#DirectedByWomen REVIEW- Mustang: On identity, visionaries and repressive environments

Mustang

Deniz Gamze Ergüven’s debut feature Mustang follows five orphaned girls whose flowering sexuality prompts their domestic confinement, as well their inevitable fixed marriages. The sisters, although initially functioning as a single unit or something reminiscent of a nerve system, quickly bloom as individuals, making it all the more difficult to see each one go. While it merely scratches the surface of this phenomenon, its wide-eyed and sun-speckled portrayal of the repressive environment in which they are penned in is handled with such love and sentiment that it’s hard to fault.

See, the male perspective (or, the “male gaze”, as some may refer to) is completely AWOL within the establishment of this film. The girl’s trust in Ergüven – as a director, and as a visionary – is so apparent, and so instrumental in the unpretentious chemistry between the central protagonists that it is almost a character in and of itself. While the adversaries only see the girls in black and white, we embrace them in full color. Not once are these lines blurred, nor is it ever intended for us to identify with the opposing forces. The first-time director insures that they’re the focal point, and it is from their frame of reference that we take in each event.

Granted, I have yet to see The Virgin Suicides, and am therefore unable to draw characteristics that distinguish each film from the other, the condescending title that has been forced upon it due to its predecessor undermines the gravity of its themes, alongside its many achievements. Akin to more of a surrealist fairytale with grounded motives than just a Turkish interpretation of Sofia Coppola’s breakthrough, Mustang most definitely stands on its own two feet. Albeit, I have yet to figure out whether my taking to it is mainly due to tangible liking or just sheer admiration for the girls, because oh my god, the girls – the powerful performances from the pre-dominantly female cast leads to a rewarding viewing all in itself.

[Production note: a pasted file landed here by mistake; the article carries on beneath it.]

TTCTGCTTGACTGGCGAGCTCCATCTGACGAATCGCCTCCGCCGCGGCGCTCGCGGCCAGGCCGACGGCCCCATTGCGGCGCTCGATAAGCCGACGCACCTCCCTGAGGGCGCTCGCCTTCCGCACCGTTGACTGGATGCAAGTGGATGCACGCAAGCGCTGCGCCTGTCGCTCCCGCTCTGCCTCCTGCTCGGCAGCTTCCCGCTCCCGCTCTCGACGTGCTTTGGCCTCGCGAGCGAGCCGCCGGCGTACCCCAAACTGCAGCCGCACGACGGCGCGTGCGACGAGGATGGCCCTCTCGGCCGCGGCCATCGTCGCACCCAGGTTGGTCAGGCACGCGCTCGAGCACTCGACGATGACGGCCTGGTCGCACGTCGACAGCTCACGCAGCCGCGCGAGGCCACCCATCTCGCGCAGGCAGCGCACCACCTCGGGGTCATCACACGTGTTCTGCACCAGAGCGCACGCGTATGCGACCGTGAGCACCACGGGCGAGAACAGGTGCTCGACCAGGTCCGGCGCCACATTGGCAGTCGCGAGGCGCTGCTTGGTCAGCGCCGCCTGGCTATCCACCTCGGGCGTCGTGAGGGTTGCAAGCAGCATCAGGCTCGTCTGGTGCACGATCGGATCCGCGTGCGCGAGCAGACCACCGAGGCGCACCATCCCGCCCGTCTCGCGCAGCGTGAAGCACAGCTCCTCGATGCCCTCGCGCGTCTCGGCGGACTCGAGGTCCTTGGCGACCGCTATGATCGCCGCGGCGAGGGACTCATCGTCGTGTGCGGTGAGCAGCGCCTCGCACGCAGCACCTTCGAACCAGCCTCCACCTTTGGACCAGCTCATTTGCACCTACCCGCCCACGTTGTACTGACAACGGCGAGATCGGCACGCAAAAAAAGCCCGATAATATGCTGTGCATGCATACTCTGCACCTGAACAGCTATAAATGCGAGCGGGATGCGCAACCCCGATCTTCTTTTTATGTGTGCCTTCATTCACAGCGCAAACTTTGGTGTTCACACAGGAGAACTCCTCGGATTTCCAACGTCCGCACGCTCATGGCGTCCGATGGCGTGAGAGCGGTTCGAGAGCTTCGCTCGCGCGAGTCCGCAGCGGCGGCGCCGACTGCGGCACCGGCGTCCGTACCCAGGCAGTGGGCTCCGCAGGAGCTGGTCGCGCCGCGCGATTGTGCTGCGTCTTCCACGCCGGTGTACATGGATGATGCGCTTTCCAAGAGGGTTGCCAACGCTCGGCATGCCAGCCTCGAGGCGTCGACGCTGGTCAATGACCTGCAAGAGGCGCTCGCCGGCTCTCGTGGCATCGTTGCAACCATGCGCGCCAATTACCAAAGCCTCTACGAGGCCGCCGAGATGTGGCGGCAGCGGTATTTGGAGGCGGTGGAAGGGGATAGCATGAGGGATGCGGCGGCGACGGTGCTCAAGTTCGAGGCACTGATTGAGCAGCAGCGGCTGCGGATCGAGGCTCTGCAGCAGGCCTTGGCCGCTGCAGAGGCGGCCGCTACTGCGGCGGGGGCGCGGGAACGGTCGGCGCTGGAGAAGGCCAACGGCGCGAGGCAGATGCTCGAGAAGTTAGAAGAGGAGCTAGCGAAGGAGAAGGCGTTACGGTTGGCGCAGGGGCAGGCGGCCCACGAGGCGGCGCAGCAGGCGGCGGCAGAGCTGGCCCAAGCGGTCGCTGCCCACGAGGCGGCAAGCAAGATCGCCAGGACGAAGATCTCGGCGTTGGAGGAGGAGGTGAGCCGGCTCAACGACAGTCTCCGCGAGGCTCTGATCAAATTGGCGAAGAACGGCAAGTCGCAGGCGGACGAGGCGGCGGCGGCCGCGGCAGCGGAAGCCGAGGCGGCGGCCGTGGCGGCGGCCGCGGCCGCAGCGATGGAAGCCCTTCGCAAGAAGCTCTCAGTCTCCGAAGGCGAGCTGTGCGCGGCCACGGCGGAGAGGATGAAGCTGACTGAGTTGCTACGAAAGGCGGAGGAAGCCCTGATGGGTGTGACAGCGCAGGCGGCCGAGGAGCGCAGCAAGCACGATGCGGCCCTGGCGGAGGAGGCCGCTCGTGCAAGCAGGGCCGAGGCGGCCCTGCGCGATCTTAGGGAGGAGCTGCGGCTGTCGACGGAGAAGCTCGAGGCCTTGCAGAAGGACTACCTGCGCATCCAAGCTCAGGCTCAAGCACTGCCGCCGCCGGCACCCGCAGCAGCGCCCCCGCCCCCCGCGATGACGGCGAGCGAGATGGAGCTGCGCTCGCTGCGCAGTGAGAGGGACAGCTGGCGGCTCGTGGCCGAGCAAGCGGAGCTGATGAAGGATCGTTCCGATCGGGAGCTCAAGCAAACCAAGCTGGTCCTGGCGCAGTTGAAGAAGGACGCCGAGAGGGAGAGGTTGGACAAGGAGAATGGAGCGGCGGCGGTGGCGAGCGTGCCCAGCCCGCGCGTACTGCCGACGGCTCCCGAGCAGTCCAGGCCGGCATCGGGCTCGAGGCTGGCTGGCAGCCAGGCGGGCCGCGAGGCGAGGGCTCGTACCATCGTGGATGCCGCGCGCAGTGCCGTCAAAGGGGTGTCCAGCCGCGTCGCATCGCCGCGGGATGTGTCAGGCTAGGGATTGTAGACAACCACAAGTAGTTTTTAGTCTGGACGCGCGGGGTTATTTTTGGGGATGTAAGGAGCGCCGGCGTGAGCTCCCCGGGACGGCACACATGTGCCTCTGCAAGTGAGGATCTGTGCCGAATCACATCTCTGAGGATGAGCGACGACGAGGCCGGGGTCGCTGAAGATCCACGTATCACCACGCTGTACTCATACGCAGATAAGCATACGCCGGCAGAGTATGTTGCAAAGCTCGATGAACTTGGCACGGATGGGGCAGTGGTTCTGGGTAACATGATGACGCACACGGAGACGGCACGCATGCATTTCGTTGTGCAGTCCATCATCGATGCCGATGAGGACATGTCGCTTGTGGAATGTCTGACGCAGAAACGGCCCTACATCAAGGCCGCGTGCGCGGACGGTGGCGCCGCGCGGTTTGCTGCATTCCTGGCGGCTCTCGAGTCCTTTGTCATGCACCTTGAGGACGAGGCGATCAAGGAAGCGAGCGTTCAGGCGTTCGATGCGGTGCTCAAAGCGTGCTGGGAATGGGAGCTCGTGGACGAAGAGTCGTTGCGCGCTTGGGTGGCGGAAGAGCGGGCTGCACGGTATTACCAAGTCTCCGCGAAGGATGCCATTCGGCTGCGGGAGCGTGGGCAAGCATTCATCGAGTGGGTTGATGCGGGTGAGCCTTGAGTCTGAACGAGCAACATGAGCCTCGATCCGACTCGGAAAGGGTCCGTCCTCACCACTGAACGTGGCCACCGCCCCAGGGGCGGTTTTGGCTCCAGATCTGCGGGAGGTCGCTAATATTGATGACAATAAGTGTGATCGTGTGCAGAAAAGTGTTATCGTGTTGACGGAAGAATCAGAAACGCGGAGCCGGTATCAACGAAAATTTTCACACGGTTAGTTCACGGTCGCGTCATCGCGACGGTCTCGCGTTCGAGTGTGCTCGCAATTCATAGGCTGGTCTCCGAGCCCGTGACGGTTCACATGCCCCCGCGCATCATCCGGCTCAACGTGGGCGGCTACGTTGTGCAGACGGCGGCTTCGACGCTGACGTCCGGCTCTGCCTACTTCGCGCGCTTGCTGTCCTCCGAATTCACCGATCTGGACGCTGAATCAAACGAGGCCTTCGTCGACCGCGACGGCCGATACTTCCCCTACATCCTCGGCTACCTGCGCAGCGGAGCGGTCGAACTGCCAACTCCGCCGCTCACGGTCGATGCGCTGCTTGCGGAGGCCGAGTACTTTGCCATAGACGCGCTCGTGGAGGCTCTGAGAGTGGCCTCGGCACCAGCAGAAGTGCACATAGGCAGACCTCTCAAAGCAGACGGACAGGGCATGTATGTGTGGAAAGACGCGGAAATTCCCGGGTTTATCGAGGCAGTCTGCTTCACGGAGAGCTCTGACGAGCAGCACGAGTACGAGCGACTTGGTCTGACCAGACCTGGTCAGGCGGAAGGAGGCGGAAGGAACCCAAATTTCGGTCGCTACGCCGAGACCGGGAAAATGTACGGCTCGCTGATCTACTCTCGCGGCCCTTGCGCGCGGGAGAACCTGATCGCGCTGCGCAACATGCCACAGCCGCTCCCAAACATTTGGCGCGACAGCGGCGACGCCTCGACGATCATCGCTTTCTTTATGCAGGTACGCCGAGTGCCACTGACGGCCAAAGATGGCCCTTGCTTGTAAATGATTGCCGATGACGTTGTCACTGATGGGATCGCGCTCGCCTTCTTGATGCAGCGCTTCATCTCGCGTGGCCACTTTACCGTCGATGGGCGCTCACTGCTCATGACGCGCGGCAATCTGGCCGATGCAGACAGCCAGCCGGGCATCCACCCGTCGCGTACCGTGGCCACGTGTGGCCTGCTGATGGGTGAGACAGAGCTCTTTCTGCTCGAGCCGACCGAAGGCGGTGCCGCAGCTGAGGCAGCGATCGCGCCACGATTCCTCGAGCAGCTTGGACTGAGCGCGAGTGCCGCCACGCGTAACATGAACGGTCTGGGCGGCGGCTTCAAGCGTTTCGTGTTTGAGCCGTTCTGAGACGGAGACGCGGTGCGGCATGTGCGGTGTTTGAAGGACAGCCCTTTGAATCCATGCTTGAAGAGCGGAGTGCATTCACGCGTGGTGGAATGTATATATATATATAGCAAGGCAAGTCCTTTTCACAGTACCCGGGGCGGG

By Kassandra Karlstrom


KASSANDRAWhen she’s not chowing down on dumplings or sleeping for twelve consecutive hours, eighteen year old Kassandra is most likely marathoning Rick and Morty in the comfort of her own abode in Swedenland. That, or swooning over the works of Don Hertzfeldt whose World of Tomorrow is up to par with her other favorite picture, 12 Angry Men. Follow her @krlstrm.

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